Your spine is made of 33 bones stacked on top of each other. The spinal column provides the main support for your
body. The spinal column also protects the spinal cord from injury. An adult spine has a natural S-shaped curve when viewed from the side. These curves work to absorb shock, maintain balance and allow for a full range of motion throughout the spinal column. Muscles, ligaments, tendons, and nerves, along with the bones of your spinal column allow for you to stand upright, bend, and twist. Discover more about your spine by learning some basic spinal anatomy.
Two major muscle groups affect your spine: the extensors and the flexors. The extensor muscles are attached to the back of the spine and allow for us to stand and lift objects. The flexor muscles are in front of the spine, including the abdominal muscles. They enable us to flex and bend forward.
The 33 bones that interlock to form the spinal column are called vertebrae. The vertebrae are numbered and divided into 5 regions: cervical, thoracic, lumbar, sacrum, and coccyx. The vertebrae of the coccyx and sacrum are fused. As a result, only the top 24 bones are moveable.
The cervical vertebrae are the vertebrae of your neck. These 7 bones (C1 to C7) work to support the weight of the head. C1 connects directly to the skull, allowing the head to nod. C2 has a projection called the odontoid, which C1 pivots around, allowing for side to side motion.
Twelve vertebrae (T1 to T12) make up the Thoracic spine. This section is in the mid back. It holds the rib cage, thus protecting the heart and lungs. There is a limited range of motion in the thoracic spine.
Lumbar (low back)
The lumbar spine is made up of 5 vertebrae (L1 to L5). These vertebrae are much larger in size. Their size allows them to absorb the stress of lifting and carrying heavy objects. It also helps to bear the weight of the body.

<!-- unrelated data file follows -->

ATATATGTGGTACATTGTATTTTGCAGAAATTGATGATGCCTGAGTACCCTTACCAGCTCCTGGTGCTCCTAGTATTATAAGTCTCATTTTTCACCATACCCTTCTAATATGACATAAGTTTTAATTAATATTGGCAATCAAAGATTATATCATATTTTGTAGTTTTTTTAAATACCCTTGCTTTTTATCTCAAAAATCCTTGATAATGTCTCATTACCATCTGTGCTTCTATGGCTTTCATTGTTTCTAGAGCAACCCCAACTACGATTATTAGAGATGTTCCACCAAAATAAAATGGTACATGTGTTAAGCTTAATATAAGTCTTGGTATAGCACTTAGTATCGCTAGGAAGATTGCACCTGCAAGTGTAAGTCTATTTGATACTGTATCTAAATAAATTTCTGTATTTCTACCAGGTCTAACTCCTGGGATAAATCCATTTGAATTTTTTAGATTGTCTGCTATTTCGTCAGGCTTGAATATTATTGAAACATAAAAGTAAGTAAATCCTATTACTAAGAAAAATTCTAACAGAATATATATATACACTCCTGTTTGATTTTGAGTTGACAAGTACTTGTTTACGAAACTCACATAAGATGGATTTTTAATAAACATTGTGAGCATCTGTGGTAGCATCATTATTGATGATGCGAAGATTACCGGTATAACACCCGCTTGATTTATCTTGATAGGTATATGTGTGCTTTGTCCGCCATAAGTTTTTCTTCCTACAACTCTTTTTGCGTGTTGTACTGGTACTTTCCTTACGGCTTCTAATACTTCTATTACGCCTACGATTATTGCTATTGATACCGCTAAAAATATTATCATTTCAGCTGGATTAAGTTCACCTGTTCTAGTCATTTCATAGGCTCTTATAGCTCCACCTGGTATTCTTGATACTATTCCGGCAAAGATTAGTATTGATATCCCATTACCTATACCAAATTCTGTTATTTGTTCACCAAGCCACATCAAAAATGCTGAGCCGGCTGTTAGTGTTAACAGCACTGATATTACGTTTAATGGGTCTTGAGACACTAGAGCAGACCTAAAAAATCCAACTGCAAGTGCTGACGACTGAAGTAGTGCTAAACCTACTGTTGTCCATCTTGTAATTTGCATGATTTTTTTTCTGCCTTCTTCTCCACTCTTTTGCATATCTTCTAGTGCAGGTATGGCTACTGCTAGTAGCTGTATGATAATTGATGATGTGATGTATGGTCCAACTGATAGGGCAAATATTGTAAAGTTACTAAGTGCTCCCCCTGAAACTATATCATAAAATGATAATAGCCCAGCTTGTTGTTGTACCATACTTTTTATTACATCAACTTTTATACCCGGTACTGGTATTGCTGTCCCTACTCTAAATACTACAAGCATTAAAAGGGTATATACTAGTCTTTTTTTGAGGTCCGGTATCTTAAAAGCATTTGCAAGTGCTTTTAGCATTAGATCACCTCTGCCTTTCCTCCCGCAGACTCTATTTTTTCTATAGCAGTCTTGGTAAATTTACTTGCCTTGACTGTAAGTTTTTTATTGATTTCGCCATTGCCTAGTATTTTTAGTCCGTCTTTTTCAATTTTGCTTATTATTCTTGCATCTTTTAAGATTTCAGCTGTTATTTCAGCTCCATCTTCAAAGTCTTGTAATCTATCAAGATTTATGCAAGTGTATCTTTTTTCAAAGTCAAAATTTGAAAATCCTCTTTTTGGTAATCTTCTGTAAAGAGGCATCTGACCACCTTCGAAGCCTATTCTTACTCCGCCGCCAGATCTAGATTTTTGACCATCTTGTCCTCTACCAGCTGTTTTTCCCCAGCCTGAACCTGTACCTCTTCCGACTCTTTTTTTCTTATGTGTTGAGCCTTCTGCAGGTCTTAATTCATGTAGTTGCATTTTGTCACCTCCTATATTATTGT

The sacrum is the next 5 vertebrae, which are fused together. They connect the spine to the hip bones. Along with the hip bones, they form a ring called the pelvic girdle.
The last four vertebrae make up the coccyx region. Like the sacrum, they are also fused together. Also called the tailbone, the coccyx provides attachment for ligaments and muscles to the pelvic floor.
An intervertebral disc separates each vertebra. The function of the discs is to cushion the bones, thus keeping them from rubbing together. The outer ring of the disc, the annulus, has bands that attach between the bodies of the vertebrae. Inside the disc is the nucleus, which is full of gel. The gel-filled nucleus is made of fluid which is absorbed at night when you are lying down and pushed out during the day as you move. The fibers of the annulus pull the vertebrae together against the nucleus. The vertebrae to roll over the gel of the nucleus, cushioning motion.
Each vertebra has four facet joints: Two that connect to the vertebrae above and two the connect to the vertebrae below. The facet joints allow for back motion.
The ligaments are the strong bands that hold vertebrae together. They stabilize the spine, thus protecting the discs. There are three major ligaments of the spine. The anterior longitudinal ligament and posterior longitudinal ligament run from top to bottom and prevent excessive movement of the vertebral bones.The ligamentum flavum attaches between posterior arch of the vertebral bone.
The spinal cord is about 18 inches long and the thickness of your thumb. It runs within the spinal canal from the brainstem to the 1st lumbar vertebrae. At the end of the spinal cord, the cord fibers separate and continue down the spinal canal to your tailbone, branching off to your legs and feet. In general, the main function of the spinal cord is to relay messages between the brain and the body. Messages for movement and sensation are sent from the brain through the cord. Reflexes are when the spine reacts without sending information to the brain in order to protect the body from harm. Damage to the spinal cord can result in a loss of sensation or motor function below the level of the injury. For example, you had an injury to your cervical area, sensory and motor loss can occur in your arms and legs (Tetraplegia).
Thirty-one pairs of spinal nerves branch off the spinal cord. These nerves assist in the relay of information between the spinal cord and the brain. Each spinal nerve has two roots. The ventral (front) root carries information from the brain. Its opposite, the dorsal (back) root, carries information to the brain. The nerve travels alongside the chord until it reaches its exit point. After it exits the vertebrae, the nerve branches off to the skin and muscles in the front and back of the body.